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Half a century after the Raj, India retains a major place in the British imagination. In Colonial Power, Colonial Texts, M. Keith Booker examines a number of British novels that deal with colonial rule in India in the first half of the twentieth century. The works discussed--by authors such as Rudyard Kipling, E. M. Forster, George Orwell, Paul Scott, and J. G. Farrell--date from both the colonial and postcolonial periods, and Booker pays attention as well to representations of India in both British and American popular culture, especially film. These various cultural texts open multiple viewpoints on the role of literature in the British vision of India and the role of India in the British conception of literature.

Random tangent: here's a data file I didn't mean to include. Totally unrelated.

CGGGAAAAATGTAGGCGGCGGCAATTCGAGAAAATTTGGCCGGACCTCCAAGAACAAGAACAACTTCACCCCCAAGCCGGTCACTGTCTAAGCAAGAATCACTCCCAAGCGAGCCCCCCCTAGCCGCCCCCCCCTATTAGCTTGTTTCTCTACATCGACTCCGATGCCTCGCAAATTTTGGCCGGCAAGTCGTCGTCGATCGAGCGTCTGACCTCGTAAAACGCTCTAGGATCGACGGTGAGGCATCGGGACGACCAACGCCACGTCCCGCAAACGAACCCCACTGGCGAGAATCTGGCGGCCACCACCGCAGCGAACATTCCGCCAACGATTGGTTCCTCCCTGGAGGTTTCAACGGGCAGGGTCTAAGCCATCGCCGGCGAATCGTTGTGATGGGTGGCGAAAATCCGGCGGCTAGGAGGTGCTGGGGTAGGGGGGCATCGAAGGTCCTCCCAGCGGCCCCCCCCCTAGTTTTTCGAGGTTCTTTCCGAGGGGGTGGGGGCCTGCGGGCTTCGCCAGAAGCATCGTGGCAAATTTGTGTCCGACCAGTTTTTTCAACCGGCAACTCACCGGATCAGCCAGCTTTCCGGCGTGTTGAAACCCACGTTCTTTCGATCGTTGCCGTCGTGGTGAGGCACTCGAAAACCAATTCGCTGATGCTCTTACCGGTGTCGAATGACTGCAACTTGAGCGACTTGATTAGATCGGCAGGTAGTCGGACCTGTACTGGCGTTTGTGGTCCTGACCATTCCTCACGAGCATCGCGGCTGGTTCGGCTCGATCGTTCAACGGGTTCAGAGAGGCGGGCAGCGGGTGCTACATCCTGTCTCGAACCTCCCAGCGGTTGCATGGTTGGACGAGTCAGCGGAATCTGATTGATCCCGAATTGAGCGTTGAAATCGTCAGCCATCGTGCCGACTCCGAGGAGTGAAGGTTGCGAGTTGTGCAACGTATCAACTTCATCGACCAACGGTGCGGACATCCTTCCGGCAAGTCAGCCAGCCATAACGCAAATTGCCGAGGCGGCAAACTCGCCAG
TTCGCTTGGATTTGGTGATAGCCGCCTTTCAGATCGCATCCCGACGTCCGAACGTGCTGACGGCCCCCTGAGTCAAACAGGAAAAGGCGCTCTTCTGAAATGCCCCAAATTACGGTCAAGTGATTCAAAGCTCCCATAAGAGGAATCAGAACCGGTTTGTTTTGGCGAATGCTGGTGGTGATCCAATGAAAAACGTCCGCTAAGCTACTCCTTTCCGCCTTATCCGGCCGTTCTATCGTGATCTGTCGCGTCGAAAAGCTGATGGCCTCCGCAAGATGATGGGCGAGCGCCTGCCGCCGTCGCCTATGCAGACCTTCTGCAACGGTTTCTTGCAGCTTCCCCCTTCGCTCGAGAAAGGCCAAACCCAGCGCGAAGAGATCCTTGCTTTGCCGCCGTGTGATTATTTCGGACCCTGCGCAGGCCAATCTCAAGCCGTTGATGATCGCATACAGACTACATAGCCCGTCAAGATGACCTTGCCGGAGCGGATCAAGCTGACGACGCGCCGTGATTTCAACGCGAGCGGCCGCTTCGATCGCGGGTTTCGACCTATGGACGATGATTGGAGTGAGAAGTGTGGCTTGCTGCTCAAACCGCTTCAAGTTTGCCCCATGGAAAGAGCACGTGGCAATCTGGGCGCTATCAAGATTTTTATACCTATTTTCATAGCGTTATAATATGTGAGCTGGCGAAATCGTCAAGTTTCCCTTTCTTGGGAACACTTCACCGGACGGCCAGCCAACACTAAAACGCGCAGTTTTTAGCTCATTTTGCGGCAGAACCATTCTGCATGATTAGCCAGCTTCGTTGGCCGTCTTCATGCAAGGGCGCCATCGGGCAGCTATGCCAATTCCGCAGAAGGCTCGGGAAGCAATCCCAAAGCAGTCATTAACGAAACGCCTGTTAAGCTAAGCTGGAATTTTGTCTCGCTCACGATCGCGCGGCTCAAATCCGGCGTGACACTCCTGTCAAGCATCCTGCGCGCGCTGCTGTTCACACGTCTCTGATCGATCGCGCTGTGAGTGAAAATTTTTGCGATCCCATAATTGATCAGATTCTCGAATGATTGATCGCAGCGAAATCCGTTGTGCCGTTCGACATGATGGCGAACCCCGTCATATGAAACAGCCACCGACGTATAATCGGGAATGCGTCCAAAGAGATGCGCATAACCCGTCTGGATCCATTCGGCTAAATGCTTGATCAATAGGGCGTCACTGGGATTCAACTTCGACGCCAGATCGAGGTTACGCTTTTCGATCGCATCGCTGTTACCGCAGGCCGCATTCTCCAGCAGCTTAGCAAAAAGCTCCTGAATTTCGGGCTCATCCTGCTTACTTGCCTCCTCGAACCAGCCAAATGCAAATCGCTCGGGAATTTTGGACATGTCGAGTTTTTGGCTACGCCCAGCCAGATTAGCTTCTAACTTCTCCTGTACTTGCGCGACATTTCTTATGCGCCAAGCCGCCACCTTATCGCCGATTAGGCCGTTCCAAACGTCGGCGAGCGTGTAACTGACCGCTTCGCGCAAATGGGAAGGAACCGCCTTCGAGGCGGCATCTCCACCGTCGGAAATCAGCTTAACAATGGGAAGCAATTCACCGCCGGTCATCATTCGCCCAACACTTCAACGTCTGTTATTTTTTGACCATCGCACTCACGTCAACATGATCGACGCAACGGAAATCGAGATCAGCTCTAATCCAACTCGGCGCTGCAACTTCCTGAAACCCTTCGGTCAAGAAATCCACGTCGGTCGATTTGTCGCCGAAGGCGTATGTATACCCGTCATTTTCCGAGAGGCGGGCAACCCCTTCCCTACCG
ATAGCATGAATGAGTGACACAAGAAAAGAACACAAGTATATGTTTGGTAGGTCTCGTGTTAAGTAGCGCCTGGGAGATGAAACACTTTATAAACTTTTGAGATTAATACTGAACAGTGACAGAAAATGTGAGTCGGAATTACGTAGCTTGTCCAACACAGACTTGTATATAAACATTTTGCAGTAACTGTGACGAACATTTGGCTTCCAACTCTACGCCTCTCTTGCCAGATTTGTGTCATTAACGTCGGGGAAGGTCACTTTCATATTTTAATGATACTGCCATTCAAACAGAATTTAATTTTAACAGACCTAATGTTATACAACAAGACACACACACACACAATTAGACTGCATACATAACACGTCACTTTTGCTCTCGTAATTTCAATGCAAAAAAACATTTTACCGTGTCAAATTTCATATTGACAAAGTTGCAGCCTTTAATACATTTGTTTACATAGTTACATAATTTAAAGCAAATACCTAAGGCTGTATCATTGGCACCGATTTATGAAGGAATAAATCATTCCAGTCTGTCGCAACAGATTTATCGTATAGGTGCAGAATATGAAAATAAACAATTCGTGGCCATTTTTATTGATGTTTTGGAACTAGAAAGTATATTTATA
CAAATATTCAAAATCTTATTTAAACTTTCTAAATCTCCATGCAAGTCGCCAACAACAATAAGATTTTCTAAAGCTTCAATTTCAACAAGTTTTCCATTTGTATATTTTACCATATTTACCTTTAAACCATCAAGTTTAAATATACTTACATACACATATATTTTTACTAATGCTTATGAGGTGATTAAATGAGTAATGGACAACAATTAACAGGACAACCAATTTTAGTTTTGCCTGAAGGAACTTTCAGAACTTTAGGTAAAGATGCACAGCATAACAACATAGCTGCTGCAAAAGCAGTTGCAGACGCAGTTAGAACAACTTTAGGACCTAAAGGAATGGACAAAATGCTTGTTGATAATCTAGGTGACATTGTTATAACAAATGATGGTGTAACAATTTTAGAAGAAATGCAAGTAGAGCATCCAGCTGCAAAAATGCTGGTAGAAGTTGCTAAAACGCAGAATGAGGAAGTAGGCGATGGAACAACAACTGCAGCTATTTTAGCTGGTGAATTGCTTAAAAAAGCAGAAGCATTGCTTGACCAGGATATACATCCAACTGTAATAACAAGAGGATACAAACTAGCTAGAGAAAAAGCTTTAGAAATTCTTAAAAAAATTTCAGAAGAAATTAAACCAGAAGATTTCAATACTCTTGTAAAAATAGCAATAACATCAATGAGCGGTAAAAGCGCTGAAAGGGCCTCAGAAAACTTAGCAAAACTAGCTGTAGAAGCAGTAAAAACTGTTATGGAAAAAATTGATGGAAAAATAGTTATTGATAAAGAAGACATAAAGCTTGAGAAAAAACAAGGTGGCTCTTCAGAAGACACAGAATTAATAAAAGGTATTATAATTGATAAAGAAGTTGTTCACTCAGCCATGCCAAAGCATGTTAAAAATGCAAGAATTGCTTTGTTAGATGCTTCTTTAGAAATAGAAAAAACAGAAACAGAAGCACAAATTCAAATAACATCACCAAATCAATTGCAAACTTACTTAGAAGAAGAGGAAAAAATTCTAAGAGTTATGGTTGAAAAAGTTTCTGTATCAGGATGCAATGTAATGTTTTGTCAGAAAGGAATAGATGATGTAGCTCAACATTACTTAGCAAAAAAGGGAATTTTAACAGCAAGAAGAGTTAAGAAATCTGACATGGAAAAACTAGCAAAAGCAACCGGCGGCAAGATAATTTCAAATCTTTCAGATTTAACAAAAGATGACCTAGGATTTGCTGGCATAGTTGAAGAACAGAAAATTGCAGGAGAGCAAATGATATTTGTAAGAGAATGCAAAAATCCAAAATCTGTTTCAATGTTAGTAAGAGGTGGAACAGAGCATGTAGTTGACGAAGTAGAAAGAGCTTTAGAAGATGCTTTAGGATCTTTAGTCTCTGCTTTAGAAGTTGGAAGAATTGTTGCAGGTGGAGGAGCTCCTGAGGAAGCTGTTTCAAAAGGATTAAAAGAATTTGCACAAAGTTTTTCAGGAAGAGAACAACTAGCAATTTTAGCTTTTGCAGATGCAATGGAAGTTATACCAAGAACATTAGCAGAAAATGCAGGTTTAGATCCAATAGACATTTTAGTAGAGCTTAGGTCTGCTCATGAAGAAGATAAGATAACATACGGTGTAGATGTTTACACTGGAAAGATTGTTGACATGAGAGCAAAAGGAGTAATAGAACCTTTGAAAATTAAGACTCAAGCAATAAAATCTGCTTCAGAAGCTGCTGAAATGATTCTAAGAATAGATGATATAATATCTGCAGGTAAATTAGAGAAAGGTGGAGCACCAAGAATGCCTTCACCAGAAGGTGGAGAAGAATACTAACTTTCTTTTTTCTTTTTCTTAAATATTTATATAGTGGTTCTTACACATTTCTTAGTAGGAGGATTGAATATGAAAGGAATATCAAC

Drawing particularly on the work of Georg Lukács and Fredric Jameson, Booker focuses on the treatment of British colonial power in these fictions as that treatment indicates how colonialism and decolonization participate in a larger historical process of modernization. The author uses a Marxist model of bourgeois cultural revolution to illustrate the ways these texts engage in productive exchanges with their historical context.
Colonial Power, Colonial Texts will be of particular value to those who study the role of culture in colonialism and anticolonial resistance, as well as to students and scholars of modern British literature and culture.
M. Keith Booker is Associate Professor of English, University of Arkansas.